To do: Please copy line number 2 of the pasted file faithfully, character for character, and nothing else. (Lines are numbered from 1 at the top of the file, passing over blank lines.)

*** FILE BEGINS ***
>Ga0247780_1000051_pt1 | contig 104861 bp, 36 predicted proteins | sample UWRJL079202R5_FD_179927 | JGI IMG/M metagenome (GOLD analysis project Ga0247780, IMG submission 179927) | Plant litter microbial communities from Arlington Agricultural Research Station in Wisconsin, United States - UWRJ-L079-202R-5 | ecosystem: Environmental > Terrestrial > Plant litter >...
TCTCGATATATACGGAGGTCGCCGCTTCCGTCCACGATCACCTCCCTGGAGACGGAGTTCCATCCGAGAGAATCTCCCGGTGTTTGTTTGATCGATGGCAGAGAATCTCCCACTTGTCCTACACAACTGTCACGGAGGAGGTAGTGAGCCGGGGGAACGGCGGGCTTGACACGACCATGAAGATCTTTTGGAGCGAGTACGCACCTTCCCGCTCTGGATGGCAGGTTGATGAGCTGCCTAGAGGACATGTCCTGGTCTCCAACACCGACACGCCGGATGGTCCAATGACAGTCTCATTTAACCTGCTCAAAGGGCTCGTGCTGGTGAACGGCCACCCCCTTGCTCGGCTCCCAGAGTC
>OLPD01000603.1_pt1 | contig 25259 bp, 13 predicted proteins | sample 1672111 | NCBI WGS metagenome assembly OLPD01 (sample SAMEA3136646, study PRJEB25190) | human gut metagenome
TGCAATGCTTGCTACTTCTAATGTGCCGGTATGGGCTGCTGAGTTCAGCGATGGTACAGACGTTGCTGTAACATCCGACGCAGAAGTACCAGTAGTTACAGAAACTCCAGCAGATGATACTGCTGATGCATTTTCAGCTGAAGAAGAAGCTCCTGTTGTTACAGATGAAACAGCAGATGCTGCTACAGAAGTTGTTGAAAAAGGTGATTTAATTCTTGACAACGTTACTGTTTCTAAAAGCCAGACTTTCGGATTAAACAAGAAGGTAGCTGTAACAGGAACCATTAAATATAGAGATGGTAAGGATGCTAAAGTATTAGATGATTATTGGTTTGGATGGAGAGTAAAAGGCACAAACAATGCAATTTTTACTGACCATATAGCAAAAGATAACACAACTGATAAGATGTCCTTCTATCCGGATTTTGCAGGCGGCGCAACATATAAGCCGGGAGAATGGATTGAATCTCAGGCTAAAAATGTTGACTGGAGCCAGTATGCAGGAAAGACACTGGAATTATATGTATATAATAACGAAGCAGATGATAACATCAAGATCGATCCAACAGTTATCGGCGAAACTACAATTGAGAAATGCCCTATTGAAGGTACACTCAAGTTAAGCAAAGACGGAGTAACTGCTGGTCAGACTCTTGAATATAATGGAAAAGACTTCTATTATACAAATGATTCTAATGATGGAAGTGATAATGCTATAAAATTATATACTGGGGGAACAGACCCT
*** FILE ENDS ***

TCTCGATATATACGGAGGTCGCCGCTTCCGTCCACGATCACCTCCCTGGAGACGGAGTTCCATCCGAGAGAATCTCCCGGTGTTTGTTTGATCGATGGCAGAGAATCTCCCACTTGTCCTACACAACTGTCACGGAGGAGGTAGTGAGCCGGGGGAACGGCGGGCTTGACACGACCATGAAGATCTTTTGGAGCGAGTACGCACCTTCCCGCTCTGGATGGCAGGTTGATGAGCTGCCTAGAGGACATGTCCTGGTCTCCAACACCGACACGCCGGATGGTCCAATGACAGTCTCATTTAACCTGCTCAAAGGGCTCGTGCTGGTGAACGGCCACCCCCTTGCTCGGCTCCCAGAGTC